When you hear the phrase "organized crime," you probably think about famous mobsters from movies and TV. Media portrayals of organized crime involve wealthy crime bosses deriving their profits from the illegal sale of guns or weapons and then going to great lengths to make it look like their wealth comes from the proceeds of legitimate businesses.
The Racketeer Influenced Criminal Organization (RICO) Act of 1970 was designed to curb the activities of organized crime enterprises, but the concept of racketeering is much older. Centuries ago, a racketeer was someone who created a noisy commotion, in other words, a racket, on a crowded street, to distract people so that his accomplices could steal people's wallets without them noticing. In other words, a racketeer was a co-conspirator with pickpockets who were contributing to the crime of theft without actually stealing anything himself.
You might be surprised to find out that prosecutors can apply the RICO act in a much wider variety of cases, including many that have nothing whatsoever to do with money laundering or pickpocketing.
If you got arrested for something that seems like an isolated incident and are puzzled about why the officer kept talking about the RICO Act, contact a Texas white-collar crime lawyer at the Law Office of Patrick J. McLain, PLLC, immediately.
The Rationale Behind RICO
Imagine that, in the above example, a racketeer creates a distraction, and five pickpockets steal wallets. The police arrest five people and charge them with theft. They get convicted and serve their sentences, but by the same time the following year, each of them has been arrested for theft again. The idea behind the RICO act is that offenses such as drug possession with intent to deliver, theft, prostitution, and illegal possession of weapons can be just small parts of a larger crime, one that involves multiple people and a long-term plan.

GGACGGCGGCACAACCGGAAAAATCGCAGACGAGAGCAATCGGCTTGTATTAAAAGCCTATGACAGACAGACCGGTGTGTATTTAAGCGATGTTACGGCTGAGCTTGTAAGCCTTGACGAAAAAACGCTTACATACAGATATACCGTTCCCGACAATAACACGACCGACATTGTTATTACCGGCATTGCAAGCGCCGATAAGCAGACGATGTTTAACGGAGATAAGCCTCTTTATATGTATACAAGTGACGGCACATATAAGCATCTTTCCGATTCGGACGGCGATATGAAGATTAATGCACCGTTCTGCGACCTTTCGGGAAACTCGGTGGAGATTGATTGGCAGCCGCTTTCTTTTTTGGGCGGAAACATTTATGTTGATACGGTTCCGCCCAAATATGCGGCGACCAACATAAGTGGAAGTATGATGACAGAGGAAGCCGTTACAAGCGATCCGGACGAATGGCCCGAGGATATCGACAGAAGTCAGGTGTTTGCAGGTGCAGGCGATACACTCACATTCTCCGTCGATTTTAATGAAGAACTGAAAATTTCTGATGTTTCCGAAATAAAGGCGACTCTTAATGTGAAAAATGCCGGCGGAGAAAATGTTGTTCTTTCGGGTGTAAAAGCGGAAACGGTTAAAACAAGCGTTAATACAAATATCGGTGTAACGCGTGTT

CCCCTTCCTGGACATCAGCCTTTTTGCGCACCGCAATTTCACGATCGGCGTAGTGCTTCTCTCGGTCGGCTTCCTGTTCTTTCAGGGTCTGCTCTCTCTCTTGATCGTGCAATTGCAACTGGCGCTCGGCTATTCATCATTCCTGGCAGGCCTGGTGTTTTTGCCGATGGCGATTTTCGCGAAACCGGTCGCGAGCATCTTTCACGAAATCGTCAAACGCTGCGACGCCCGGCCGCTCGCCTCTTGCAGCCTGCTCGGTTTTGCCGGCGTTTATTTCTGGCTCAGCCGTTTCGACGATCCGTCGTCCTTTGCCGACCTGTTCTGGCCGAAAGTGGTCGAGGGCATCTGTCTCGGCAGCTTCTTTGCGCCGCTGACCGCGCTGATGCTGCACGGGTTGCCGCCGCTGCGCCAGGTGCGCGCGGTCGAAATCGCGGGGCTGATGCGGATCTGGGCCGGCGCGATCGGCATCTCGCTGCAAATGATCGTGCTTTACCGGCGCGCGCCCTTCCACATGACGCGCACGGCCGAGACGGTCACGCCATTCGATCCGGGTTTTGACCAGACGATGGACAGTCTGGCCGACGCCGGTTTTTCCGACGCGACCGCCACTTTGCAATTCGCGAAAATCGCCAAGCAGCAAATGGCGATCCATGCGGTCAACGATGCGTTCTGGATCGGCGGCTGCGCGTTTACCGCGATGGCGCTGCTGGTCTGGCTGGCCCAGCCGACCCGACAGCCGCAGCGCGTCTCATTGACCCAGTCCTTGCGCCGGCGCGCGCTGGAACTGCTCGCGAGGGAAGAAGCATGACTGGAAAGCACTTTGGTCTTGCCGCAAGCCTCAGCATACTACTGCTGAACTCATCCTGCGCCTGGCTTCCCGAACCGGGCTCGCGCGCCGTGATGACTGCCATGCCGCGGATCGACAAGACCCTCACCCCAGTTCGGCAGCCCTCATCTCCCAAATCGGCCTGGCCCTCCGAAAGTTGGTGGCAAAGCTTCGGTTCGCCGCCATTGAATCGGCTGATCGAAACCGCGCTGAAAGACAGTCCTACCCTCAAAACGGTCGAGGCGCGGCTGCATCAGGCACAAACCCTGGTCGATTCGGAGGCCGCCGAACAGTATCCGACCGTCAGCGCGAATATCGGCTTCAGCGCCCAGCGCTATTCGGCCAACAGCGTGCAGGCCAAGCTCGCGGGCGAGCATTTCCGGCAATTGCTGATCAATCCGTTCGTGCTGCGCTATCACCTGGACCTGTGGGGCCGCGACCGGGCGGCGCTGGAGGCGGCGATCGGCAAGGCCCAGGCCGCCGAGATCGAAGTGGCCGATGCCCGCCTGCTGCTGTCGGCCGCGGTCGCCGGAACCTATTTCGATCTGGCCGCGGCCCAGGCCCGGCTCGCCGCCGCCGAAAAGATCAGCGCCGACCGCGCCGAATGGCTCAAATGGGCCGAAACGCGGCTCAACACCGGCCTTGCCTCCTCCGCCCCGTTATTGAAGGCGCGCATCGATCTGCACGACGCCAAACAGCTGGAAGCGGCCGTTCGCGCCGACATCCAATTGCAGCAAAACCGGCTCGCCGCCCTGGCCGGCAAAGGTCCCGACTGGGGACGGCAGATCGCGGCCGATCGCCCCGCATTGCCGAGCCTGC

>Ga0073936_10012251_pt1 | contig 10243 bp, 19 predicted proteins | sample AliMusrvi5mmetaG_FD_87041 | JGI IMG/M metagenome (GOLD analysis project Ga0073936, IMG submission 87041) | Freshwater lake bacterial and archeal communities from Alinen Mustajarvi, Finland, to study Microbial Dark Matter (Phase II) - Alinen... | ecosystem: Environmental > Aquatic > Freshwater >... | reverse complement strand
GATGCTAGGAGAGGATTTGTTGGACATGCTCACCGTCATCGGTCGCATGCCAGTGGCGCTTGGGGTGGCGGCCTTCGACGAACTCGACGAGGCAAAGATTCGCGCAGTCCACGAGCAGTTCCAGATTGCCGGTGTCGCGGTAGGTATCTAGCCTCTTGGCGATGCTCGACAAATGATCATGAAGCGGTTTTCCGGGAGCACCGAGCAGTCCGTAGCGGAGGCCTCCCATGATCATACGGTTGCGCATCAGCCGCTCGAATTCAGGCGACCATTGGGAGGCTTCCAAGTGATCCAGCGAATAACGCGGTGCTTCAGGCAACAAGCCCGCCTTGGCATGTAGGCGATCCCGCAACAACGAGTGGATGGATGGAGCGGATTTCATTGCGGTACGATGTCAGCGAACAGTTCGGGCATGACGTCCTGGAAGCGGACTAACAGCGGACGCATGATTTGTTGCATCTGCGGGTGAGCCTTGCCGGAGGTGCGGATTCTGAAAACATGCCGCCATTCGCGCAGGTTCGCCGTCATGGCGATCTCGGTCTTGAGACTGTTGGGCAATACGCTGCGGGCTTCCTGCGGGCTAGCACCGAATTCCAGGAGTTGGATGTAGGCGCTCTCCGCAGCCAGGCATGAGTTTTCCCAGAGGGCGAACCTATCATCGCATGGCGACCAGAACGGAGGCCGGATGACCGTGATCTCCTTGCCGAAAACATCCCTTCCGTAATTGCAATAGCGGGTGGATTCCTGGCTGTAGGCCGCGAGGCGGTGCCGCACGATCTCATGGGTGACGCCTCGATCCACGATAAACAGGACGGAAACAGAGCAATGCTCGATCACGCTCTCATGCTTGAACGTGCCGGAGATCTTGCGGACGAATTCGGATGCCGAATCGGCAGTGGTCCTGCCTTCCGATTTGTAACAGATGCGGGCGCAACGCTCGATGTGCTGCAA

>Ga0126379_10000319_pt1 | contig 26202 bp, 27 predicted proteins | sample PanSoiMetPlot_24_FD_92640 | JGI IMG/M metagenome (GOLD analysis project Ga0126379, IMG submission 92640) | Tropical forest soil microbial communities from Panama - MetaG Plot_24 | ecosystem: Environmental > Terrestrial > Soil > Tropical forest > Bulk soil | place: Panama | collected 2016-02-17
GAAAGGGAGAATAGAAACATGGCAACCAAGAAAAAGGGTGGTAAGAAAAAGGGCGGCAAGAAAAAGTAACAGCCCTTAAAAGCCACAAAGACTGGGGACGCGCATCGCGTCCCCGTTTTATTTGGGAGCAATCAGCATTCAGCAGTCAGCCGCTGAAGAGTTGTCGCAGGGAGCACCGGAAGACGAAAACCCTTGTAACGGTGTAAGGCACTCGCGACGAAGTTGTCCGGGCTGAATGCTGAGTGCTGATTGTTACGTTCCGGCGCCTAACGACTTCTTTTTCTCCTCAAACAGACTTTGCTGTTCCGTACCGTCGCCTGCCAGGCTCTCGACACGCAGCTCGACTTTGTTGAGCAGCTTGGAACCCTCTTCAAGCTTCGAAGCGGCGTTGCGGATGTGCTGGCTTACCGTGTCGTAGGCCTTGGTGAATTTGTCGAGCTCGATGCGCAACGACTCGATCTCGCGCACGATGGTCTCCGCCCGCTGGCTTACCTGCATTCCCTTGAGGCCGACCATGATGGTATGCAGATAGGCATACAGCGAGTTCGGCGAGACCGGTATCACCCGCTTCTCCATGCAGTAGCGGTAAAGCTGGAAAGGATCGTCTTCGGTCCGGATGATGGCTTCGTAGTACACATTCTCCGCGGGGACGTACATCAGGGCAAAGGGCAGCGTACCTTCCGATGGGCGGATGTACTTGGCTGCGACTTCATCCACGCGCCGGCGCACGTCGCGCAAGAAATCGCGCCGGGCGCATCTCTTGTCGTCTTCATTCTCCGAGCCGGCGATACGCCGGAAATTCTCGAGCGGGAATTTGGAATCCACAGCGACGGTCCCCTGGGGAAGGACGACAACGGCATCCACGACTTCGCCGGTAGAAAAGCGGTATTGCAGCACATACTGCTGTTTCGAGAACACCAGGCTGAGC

Therefore, charges of
What the Prosecution Must Prove in a RICO Case
Getting criminal charges for theft on two separate occasions does not, by itself, constitute a RICO Act violation. In order to convict a defendant of a RICO Act violation, the prosecution must prove five things:
· A group of people were or are participating in criminal activity
· The defendant was a participant in this group
· The defendant committed acts related to the criminal enterprise (such as theft, illegal gambling, or prostitution) on at least two occasions in a ten-year period
· The defendant's actions form a pattern of criminal activity
· A person or company suffered financial losses because of the activities of the criminal enterprise
If your criminal defense lawyer can cast reasonable doubt on at least one of those claims, then you cannot be convicted of RICO Act violations.
Contact the Law Office of Patrick J. McLain, PLLC, About Financial Crime Defense Cases
You should hire a Dallas, TX, criminal defense lawyer to represent you if you are facing charges for RICO Act violations. Contact the Law Office of Patrick J. McLain, PLLC, to discuss your case today.